cover image Promised Land: How the Rise of the Middle Class Transformed America, 1929–1968

Promised Land: How the Rise of the Middle Class Transformed America, 1929–1968

David Stebenne. Scribner, $26 (336p) ISBN 978-1-9821-0270-8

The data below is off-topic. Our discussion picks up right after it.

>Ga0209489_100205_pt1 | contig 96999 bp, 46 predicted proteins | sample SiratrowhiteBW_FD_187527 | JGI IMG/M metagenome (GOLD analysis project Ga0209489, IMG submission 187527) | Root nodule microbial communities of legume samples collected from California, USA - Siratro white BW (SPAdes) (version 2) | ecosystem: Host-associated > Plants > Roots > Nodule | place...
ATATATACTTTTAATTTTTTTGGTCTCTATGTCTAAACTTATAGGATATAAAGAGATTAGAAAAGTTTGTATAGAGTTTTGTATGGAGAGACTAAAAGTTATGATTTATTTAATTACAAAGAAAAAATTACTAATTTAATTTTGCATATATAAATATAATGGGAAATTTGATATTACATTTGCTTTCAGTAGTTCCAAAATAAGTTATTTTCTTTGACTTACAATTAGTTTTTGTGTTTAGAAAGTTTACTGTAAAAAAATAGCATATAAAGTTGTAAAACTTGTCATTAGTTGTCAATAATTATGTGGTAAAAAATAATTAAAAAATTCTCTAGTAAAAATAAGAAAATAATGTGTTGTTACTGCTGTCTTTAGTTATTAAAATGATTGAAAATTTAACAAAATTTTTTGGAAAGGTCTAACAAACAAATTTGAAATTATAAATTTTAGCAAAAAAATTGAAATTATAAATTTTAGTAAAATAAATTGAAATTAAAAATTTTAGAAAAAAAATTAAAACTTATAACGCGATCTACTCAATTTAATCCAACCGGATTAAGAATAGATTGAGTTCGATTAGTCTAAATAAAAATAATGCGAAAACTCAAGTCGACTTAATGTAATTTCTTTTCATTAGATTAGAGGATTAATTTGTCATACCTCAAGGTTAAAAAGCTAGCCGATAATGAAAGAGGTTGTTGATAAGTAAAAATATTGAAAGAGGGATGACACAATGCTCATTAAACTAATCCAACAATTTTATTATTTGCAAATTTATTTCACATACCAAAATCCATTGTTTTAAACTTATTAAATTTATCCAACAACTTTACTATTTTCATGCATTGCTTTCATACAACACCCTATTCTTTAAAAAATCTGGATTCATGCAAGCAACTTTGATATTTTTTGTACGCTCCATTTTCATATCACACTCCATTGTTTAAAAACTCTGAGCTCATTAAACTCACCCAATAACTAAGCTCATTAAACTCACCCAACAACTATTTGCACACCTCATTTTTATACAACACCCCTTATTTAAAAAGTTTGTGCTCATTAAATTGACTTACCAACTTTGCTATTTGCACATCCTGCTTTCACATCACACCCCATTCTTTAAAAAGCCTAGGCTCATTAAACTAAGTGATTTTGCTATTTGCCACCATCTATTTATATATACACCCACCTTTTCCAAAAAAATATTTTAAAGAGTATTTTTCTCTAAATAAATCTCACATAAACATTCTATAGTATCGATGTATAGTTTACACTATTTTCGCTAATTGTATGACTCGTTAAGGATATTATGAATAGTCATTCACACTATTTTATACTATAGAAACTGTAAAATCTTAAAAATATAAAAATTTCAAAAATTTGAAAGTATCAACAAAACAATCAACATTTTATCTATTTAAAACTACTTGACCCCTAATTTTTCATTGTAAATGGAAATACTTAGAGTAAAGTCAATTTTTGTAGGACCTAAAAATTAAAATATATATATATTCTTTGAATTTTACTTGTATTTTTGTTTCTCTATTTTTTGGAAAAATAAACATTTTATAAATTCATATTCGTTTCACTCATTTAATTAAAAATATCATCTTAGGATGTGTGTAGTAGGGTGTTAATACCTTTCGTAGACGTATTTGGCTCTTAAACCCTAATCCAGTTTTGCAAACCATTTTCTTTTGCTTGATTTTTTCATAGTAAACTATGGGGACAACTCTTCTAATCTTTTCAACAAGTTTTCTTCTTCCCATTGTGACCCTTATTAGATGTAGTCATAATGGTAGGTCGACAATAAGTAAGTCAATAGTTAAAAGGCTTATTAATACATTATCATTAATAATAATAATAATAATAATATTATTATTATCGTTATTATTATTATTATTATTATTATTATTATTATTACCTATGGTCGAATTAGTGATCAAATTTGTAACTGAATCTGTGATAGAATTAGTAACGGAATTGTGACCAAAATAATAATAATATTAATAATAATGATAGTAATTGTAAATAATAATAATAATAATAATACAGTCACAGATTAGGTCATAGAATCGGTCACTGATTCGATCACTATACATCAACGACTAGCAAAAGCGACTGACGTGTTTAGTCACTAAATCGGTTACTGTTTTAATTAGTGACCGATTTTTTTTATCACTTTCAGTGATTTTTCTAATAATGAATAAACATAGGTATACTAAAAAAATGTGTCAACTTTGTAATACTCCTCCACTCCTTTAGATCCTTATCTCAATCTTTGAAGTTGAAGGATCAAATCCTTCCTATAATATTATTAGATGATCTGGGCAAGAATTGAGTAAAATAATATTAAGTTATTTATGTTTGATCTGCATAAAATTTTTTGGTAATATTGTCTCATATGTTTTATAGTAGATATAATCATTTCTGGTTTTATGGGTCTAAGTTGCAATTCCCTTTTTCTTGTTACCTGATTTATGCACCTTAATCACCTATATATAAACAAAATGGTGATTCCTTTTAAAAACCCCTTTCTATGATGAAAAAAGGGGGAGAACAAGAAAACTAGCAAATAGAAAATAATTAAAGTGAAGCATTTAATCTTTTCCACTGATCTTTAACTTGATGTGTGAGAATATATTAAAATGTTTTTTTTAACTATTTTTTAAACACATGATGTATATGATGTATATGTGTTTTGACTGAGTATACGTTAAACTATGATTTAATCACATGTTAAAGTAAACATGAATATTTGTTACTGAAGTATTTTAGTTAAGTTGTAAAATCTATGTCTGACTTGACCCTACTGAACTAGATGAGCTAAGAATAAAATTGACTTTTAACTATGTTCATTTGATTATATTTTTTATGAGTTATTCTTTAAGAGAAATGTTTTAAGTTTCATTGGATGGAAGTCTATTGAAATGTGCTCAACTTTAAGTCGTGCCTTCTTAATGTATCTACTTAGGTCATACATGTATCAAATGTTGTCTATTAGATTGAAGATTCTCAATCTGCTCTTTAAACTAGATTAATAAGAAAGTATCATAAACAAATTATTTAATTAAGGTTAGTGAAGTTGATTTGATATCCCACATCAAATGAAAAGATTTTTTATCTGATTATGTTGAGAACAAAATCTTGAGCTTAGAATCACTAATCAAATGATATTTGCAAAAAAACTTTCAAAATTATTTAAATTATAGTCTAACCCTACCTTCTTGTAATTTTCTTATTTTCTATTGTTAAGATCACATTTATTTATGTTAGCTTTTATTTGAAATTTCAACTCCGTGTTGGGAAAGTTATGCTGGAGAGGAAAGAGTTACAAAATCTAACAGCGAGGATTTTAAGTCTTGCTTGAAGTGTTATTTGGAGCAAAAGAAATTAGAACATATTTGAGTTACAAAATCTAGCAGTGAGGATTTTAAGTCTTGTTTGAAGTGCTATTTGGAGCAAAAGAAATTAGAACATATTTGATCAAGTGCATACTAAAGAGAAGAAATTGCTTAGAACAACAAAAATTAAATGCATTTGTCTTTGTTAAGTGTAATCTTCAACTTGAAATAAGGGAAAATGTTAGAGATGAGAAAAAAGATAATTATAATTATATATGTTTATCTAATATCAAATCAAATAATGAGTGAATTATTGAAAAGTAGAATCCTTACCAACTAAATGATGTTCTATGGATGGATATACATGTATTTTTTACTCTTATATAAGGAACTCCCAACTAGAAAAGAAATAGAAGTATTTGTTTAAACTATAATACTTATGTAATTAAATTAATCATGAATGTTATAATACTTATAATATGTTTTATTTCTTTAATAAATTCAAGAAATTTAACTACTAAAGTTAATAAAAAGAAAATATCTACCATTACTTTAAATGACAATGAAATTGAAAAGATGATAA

A large, prosperous, and politically moderate middle class shaped the American century, according to this judicious and informative debut history from Stebenne, an Ohio State University history and law professor. He explores the revolutionary impact of New Deal social insurance programs, housing subsidies, and labor laws, as well as the WWII-era G.I. Bill, in turning America’s hardscrabble working class into a middle class of well-paid, often unionized (mostly white) workers with cars and suburban houses, who watched bland comedies about middle-class families on TV. The result, Stebenne writes, was a “middle class [that] was as much a state of mind as an economic and demographic reality... sharing a national pride and purpose,” along with centrist politics and a family-friendly middlebrow culture. Stebenne also analyzes limitations that undermined the middle class, including a manufacturing sector that grew overpriced and sclerotic compared to foreign competition, racial discrimination, favoritism toward male breadwinners that left women frustrated, and a political and countercultural revolt from the left and the right. Stebenne’s account is well-researched, evenhanded, and illustrated with sketches of the life stories of representative middle-class couples. This concise, lucid account offers a solid overview of mid-20th-century social history. Agent: Jill Kneerim, Kneerim & Williams. (June)